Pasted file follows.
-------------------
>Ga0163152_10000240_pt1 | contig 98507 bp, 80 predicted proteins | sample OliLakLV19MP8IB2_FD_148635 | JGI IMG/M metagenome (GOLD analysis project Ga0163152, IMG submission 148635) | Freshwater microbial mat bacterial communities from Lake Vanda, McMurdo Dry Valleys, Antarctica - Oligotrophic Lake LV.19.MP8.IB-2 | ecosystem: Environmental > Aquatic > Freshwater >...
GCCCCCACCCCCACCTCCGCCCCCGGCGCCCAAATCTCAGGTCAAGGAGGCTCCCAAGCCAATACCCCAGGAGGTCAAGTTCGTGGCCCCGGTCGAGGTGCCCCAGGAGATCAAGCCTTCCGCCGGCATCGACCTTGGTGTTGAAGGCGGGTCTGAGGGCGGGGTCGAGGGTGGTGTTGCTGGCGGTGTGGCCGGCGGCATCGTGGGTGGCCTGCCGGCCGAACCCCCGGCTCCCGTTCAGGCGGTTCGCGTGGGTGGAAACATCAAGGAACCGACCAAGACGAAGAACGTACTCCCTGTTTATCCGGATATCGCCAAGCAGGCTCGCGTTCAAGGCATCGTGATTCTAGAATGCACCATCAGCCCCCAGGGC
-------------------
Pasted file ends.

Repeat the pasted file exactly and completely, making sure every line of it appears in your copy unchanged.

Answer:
>Ga0163152_10000240_pt1 | contig 98507 bp, 80 predicted proteins | sample OliLakLV19MP8IB2_FD_148635 | JGI IMG/M metagenome (GOLD analysis project Ga0163152, IMG submission 148635) | Freshwater microbial mat bacterial communities from Lake Vanda, McMurdo Dry Valleys, Antarctica - Oligotrophic Lake LV.19.MP8.IB-2 | ecosystem: Environmental > Aquatic > Freshwater >...
GCCCCCACCCCCACCTCCGCCCCCGGCGCCCAAATCTCAGGTCAAGGAGGCTCCCAAGCCAATACCCCAGGAGGTCAAGTTCGTGGCCCCGGTCGAGGTGCCCCAGGAGATCAAGCCTTCCGCCGGCATCGACCTTGGTGTTGAAGGCGGGTCTGAGGGCGGGGTCGAGGGTGGTGTTGCTGGCGGTGTGGCCGGCGGCATCGTGGGTGGCCTGCCGGCCGAACCCCCGGCTCCCGTTCAGGCGGTTCGCGTGGGTGGAAACATCAAGGAACCGACCAAGACGAAGAACGTACTCCCTGTTTATCCGGATATCGCCAAGCAGGCTCGCGTTCAAGGCATCGTGATTCTAGAATGCACCATCAGCCCCCAGGGC